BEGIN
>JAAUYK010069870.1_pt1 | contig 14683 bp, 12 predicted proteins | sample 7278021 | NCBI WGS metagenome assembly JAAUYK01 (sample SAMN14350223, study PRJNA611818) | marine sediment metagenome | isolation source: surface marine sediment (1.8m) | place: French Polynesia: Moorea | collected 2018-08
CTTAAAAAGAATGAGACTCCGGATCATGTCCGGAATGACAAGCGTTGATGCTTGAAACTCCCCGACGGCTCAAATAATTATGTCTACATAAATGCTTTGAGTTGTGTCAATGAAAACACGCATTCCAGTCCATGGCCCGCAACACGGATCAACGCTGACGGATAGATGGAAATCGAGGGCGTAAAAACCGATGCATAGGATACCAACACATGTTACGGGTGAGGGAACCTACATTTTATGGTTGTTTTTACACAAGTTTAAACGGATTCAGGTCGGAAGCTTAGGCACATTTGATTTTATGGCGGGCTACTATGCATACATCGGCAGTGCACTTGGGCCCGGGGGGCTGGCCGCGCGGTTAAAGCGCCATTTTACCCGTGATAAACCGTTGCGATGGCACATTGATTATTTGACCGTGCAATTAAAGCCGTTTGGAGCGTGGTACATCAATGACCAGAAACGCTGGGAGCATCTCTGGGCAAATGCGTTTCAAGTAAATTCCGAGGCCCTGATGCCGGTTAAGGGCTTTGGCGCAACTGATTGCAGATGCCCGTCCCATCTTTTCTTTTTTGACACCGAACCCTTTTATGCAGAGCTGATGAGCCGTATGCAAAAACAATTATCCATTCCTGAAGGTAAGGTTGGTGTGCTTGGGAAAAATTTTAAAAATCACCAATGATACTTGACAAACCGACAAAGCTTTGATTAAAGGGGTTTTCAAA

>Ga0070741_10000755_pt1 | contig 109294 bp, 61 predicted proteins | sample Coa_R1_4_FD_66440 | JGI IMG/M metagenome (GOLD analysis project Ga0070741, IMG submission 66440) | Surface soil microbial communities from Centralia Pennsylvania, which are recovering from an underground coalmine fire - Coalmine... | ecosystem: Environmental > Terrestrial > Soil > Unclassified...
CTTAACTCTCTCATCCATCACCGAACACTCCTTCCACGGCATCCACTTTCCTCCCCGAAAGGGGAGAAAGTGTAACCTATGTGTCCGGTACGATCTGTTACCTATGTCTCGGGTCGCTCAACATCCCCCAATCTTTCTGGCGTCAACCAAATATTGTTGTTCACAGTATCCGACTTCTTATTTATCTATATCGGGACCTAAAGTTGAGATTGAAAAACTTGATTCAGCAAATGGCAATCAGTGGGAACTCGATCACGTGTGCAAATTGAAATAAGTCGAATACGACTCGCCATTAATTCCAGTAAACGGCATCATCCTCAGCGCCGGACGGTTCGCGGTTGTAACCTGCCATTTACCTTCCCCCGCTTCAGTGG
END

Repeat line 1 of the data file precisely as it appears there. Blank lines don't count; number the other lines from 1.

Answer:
>JAAUYK010069870.1_pt1 | contig 14683 bp, 12 predicted proteins | sample 7278021 | NCBI WGS metagenome assembly JAAUYK01 (sample SAMN14350223, study PRJNA611818) | marine sediment metagenome | isolation source: surface marine sediment (1.8m) | place: French Polynesia: Moorea | collected 2018-08